Saturday, February 14, 2009

How to park your secretary

Many thanks to fellow writer Rob Long for his way-too-kind piece on this blog in his radio commentary, MARTINI SHOTS on NPR’s KCRW in Santa Monica. I’m still blushing. In addition to producing CHEERS when he was like nine, Rob has become one of the top sitcom writers in town (along with his partner, Dan Staley) and has also carved out a nice niche for himself as a pundit and author. His book on television, CONVERSATIONS WITH MY AGENT, is must reading.

In his feature on me he brought up an anecdote I had completely forgotten but was true and worth sharing here. So if I may paraphrase his story paraphrasing me:

Back in 1993 my partner and I had created a summer show for CBS called BIG WAVE DAVE’S. Rob and Dan were our producers. I think Rob was eleven then. We did the show for Paramount (and I can tell this story since no one involved is remotely still associated with the studio. In fact, this was probably four full regimes ago.)

Our line producer informed me that the studio refused to pay our secretary’s parking. The budget for each episode was over a million dollars. Weekly parking was $13. Above-the-line people (writers, directors, producers, actors) got to park on the lot for free. Below-the-line peons had to park in a structure across the street.

And don’t let the Hollywood address fool you. This was not a great neighborhood. I used to call the lot “Fort Paramount”. While working at WINGS on rewrite night we often watched drug deals go down across the street at the parking structure. An ice cream truck would arrive every night about 11 and we would say, “Cracky, the clown is here. Looks like he’s got some great shit tonight for the kiddies!”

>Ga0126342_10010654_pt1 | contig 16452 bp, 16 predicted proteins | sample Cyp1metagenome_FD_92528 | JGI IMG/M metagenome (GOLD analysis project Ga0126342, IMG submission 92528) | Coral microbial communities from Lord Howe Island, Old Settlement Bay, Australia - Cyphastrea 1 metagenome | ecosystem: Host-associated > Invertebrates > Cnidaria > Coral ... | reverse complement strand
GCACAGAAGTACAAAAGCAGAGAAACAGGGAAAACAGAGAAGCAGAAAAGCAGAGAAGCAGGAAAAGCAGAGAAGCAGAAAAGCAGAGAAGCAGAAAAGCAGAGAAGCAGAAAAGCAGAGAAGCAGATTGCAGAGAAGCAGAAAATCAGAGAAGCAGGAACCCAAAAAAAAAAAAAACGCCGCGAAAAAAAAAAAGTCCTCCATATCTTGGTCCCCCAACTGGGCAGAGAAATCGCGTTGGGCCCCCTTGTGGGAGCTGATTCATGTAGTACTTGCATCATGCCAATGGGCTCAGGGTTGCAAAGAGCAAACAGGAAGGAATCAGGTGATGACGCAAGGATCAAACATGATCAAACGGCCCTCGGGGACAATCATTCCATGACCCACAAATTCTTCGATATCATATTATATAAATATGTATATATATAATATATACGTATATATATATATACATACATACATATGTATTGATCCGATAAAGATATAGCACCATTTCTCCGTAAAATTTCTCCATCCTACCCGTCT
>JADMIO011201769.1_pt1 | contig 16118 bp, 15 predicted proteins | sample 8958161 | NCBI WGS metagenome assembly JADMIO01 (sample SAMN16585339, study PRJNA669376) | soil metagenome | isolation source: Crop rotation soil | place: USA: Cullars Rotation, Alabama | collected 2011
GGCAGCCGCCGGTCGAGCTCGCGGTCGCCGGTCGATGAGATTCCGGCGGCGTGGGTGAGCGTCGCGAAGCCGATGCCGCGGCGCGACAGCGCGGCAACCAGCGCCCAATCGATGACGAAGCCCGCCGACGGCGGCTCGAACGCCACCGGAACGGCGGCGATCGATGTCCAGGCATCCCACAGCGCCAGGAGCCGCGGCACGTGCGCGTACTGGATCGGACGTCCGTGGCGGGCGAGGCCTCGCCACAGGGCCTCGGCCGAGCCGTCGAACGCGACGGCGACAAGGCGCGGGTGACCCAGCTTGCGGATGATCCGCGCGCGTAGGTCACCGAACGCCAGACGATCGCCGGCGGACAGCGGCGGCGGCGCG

So I was pissed. No one works harder and more hours than the writers’ secretary. It’s bad enough they had to park in a war zone. The least the studio could do was pay for their parking. (Note: we also made sure one of us walked them out to their cars, another little safety service the studio felt no obligation to perform).

I called the studio bean counter and raised hell. But it was studio policy. There was nothing he could do. I then asked what would constitute a legitimate production expense? He said research. “You mean like a book?” I said. He said, yes. “Fine,” I continued, “I just bought a book this week. It’s called HOW TO PARK YOUR SECRETARY and it cost thirteen bucks.”

That he approved.

So every week I would call with another essential research book I bought. Titles like THE IN’S AND OUT’S OF BUYING YOUR PA’S PIZZA and Rob’s favorite, A BIRTHDAY CAKE FOR THE WEIRD GUY IN PROPS.

I should mention that none of the other major studios were any different. But that was then. Things have since changed.

Writers now have to park across the street.


VP81955 said...

Has the neighborhood improved any, now that Hollywood itself is rebounding a bit and become more upscale? Of course, that largely applies to the Hollywood Boulevard area, which when I first visited it in June 1989 was rundown. Slightly more than a decade later, it had noticeably improved, and I'm sure that has continued in its Times Square-like revitalization. Whether that's permeated down to Melrose Avenue, I don't know. Sometime soon I hope to find out firsthand, when I get a chance to go out there for a week while doing some film history research at the Margaret Herrick Library.

wv: "porsau" -- remember that episode of "Hercules: The Legendary Journeys" where Herc was transformed into the pig from "Babe" (coincidentally, also filmed in New Zealand)? Well, this time, the entire Polish capital has been magically altered.

Anonymous said...

The funny thing is, at a glance , the facades of the parking structures look like apartment buildings. The Lemon Grove lot is one of the nicer looking buildings on Van Ness. Of course when your main competition is a cemetery it's not like you're up against the Taj Mahal.

"Has the neighborhood improved any, now that Hollywood itself is rebounding a bit and become more upscale?"

Unknown said...

I remember that story.

Anonymous said...

you'd make a great politician

Anonymous said...